The main aim of the scheme was to establish what the Namibian labour market consists of, he says.

    “We do not know what we have, what we need, or in truth how many non-Namibians are employed. Therefore, we support the minister's call that employers should use the system.”

    With regard to the minister's remarks on compulsory reporting by employers, Parkhouse says: “Well, the law is there and it is therefore 'compulsory' for employers to comply. If he is suggesting penalties, then we would not support that at all.

    “It is a requirement of our members that they should comply with all legislation. We may not like a law but if it is law our members must obey.”

    He added the federation supports the process of streamlining the system and making it more effective, and will assist where they can.

    ELLANIE SMIT

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    Bad Remote Work Habits and How to Break ThemBad Remote Work Habits and How to Break Them Avoid these behaviours when working remotely or creating a remote work policy.

    1. Not building a culture

    A strong company culture is important for all small businesses. However, when employees get the chance to work from home, they often neglect this concept. Each company wants and needs to create an atmosphere that sends a message of a wonderful working environment, and many HR professionals work very hard at building that, however, these efforts tend to be lost on employees who work remotely.

    Virtual workers sometimes miss out on the community that most employees feel by coming into the office on a regular basis.

    2. Feeding into distractions

    When you're working in the same environment where you relax, sleep or spend your free time, you'll likely struggle to stay motivated and focused. With little to no supervision, it's easy to get side tracked. Virtual employees are also more vulnerable to various distractions such as children, pets, TVs and other home life matters.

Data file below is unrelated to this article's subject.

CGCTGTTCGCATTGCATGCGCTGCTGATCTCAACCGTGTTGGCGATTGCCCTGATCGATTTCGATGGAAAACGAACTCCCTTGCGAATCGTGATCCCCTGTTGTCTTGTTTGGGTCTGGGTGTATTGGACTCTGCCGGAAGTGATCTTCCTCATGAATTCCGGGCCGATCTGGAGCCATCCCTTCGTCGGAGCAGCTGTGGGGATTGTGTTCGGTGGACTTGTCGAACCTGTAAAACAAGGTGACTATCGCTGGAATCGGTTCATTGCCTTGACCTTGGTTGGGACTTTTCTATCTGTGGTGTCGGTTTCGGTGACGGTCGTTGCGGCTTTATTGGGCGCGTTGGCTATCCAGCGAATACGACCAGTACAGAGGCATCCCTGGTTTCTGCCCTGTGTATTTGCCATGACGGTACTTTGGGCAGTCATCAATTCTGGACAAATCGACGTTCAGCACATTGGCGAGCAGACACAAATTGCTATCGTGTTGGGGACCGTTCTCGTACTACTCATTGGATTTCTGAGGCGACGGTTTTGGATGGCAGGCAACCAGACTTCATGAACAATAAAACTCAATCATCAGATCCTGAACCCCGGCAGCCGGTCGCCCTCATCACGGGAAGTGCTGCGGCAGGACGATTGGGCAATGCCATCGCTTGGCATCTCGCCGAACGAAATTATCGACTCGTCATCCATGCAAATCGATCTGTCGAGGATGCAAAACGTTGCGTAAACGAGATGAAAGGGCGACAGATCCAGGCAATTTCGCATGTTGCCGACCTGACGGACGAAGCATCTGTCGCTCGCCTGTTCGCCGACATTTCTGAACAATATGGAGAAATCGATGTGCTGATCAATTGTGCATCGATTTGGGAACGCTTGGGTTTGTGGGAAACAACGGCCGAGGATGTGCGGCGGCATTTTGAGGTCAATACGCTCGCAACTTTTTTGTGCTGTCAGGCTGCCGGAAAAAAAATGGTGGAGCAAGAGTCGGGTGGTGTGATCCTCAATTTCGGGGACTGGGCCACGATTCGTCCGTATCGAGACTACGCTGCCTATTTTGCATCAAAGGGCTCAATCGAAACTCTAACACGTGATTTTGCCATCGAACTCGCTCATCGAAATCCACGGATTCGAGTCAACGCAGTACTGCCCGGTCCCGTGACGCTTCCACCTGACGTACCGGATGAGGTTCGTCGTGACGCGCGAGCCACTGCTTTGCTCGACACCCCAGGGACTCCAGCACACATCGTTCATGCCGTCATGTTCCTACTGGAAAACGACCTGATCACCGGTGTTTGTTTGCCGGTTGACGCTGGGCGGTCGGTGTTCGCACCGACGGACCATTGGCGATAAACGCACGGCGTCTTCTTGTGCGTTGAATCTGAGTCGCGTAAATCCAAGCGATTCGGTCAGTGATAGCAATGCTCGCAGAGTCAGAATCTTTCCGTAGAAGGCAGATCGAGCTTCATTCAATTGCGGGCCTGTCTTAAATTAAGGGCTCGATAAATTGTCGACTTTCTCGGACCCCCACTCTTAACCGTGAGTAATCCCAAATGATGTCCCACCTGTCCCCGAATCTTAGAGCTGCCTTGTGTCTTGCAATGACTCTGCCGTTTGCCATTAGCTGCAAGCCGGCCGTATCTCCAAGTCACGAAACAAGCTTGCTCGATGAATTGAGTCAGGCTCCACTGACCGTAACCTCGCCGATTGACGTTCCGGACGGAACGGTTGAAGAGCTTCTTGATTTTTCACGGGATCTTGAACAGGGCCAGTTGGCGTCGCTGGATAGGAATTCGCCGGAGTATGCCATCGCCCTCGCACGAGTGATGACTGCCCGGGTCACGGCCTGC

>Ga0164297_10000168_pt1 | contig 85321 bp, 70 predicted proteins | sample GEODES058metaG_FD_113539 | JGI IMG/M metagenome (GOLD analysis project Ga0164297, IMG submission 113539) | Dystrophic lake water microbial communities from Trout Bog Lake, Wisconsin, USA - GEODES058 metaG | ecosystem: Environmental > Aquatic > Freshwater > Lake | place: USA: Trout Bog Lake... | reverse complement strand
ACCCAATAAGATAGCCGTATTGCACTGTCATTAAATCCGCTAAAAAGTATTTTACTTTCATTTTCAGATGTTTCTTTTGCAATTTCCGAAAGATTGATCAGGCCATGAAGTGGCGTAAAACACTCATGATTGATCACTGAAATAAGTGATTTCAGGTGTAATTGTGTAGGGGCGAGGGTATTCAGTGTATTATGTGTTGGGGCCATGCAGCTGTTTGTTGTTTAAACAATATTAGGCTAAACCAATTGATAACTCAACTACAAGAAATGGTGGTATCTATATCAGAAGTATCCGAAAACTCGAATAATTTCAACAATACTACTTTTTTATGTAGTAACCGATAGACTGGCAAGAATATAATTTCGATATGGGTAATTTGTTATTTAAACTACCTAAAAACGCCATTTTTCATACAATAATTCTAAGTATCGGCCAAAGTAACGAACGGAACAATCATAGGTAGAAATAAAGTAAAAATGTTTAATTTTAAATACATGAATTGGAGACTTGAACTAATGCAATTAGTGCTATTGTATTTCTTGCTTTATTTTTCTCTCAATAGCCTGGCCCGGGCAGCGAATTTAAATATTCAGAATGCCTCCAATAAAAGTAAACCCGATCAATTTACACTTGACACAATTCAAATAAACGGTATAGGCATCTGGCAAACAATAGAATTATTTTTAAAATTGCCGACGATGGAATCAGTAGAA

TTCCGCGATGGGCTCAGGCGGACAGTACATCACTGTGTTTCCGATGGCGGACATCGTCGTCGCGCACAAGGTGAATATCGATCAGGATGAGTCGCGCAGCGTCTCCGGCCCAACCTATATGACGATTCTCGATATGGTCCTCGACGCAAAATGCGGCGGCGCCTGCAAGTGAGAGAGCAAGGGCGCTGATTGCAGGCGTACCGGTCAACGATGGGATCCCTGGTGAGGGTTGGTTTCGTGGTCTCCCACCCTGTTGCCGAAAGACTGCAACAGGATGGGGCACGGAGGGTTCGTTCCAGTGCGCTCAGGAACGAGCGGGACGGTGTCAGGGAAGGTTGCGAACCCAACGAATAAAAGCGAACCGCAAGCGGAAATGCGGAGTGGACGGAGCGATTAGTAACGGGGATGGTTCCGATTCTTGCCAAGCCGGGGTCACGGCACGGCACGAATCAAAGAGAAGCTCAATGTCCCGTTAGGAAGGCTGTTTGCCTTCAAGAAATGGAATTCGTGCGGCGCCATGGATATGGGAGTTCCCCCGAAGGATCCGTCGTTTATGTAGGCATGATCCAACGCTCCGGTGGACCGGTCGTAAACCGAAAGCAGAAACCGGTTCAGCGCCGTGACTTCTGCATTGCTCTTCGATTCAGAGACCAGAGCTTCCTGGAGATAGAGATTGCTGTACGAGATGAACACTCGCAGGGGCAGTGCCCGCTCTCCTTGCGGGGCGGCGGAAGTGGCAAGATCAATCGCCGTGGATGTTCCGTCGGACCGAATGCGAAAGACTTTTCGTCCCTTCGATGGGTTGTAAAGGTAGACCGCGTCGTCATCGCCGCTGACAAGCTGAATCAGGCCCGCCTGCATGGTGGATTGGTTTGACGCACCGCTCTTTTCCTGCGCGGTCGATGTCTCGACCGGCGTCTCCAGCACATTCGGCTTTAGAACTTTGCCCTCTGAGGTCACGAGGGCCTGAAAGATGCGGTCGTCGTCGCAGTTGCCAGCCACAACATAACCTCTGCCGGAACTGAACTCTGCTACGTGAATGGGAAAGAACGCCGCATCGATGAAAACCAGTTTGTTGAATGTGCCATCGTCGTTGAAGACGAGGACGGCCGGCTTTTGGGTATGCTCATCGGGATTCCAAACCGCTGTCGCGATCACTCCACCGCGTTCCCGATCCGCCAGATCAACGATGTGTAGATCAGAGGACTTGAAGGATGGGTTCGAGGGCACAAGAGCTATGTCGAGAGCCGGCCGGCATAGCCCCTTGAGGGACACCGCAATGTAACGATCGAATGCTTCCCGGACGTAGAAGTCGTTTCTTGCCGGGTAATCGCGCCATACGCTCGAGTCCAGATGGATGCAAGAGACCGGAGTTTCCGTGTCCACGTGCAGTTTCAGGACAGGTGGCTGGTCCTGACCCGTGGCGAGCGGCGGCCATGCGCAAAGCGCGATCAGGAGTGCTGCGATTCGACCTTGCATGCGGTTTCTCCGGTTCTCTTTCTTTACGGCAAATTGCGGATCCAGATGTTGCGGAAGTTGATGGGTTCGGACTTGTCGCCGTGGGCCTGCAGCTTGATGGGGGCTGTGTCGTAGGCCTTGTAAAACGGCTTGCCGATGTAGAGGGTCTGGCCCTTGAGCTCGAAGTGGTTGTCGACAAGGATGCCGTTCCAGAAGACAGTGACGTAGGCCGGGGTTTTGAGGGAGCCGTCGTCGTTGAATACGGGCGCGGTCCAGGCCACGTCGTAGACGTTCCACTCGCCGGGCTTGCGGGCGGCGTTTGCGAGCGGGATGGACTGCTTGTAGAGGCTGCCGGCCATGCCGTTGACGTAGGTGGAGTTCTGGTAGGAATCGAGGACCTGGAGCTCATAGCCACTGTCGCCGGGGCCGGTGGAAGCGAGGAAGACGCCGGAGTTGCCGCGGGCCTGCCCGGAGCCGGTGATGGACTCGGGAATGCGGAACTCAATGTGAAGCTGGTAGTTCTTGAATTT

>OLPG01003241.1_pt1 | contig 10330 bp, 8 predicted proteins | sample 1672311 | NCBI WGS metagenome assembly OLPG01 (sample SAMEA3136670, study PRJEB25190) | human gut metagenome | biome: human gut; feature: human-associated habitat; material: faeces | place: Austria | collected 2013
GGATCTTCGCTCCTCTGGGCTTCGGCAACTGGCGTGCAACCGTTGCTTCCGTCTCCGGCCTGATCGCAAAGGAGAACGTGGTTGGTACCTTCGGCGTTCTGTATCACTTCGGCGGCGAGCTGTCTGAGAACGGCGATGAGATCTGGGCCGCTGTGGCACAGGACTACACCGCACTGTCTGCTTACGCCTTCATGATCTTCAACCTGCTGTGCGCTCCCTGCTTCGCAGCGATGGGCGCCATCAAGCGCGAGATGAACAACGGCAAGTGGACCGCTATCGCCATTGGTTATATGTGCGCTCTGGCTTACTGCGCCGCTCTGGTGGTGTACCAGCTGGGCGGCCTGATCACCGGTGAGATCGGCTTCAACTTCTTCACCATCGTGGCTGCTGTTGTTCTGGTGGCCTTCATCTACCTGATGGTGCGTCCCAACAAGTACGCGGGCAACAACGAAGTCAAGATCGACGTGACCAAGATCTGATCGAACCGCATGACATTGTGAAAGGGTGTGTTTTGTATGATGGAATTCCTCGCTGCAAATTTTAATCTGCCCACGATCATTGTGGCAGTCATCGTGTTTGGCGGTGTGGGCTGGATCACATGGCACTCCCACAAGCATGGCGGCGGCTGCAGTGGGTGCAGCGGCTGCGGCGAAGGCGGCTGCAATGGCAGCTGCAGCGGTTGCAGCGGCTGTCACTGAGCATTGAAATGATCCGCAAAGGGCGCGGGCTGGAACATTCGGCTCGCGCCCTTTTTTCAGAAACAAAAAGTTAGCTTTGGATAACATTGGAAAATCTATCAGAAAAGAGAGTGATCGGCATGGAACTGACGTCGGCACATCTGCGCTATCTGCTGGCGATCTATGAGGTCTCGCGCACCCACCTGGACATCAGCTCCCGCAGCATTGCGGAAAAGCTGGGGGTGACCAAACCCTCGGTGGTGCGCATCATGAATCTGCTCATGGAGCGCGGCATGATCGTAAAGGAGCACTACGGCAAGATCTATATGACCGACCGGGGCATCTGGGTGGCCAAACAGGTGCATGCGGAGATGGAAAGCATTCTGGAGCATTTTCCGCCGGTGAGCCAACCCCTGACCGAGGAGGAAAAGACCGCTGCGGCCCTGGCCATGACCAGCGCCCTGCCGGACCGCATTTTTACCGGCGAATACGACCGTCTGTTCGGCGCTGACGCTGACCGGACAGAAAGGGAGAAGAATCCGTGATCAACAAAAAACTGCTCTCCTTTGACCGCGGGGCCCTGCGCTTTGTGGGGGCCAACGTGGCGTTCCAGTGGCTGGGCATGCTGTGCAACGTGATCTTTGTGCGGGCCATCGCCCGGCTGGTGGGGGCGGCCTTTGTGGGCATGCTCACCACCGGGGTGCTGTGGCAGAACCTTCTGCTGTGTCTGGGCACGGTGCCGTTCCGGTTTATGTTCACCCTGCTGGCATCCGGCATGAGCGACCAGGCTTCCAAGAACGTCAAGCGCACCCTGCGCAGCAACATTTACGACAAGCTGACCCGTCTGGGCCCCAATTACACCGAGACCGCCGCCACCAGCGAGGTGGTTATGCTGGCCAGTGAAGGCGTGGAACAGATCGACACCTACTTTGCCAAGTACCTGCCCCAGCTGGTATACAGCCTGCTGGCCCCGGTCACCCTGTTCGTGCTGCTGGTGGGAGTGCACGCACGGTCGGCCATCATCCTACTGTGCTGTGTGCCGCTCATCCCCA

3. Underestimating face-to-face communication

    While you can communicate with other workers without being in the office, communicating in person is still critical. The biggest issue with remote working is the lack of face-to-face communication. When you speak to someone through a screen or on a call, you often miss out on the chance to connect with them on a more personal level. This affects the entire company's performance and relationship.

    Here are the good habits:

    1. Maintain a live schedule.

    Since you're not seeing your colleagues every day, it's hard to stay updated on their whereabouts and the goings-on of the company. Virtual workers need to make it a point to have a living schedule. By keeping constant updates and reminders, it is easy to stay abreast of what the rest of the team is doing and not get behind or miss deadlines.

    There are many tools and apps that keep track of moving parts of assignments, meetings, days when other employees are in the office and more, he added.

    2. Create a physical workspace.

    Just because you're working at home or in your pajamas doesn't mean you can't create a productive environment. By setting a particular space in the home that is only for work, such as an office or a particular spot at a dining room table, it is a clear message to the employees and anyone around them that they are in work mode.

    It can be as simple as setting up a desk with notepads and pens or clearing some space at your kitchen table rather than lounging on the couch or in bed. Make sure you have zero distractions: Turn off your TV, put on some bright lights, keep your phone on silent unless it's needed for work, etc.

    3. Create a virtual workspace.

    A virtual workspace is just as important as a physical one. Rather than isolating yourself from your colleagues, initiate video calls and group messages. Create a space for all online employees to meet frequently. Having video conferences or conference calls builds community within a team and makes sure no one feels left out.

    Make sure everyone receives an equal amount of attention, and that no one feels out of the loop.

    When managing workers who are not in the office daily, it is important that supervisors provide them with all the information necessary. It is taken for granted how much vital information side conversations contain.

    4. Don't come in only when you have a reason.

    While it's tempting to stay at home as much as possible, don't save in-office days only for required meetings.

    The root of true innovation very often lies in chance meetings. Organize lunches or after-work dinners, and push yourself to come in when others are around – even if your agenda is free that day. This will enable these face-to-face meetings and entice others to the office.

    Remote work could be a bad practice if you push it too far. However, if you make the effort to show up often and connect with colleagues, you'll find the practice more beneficial than problematic.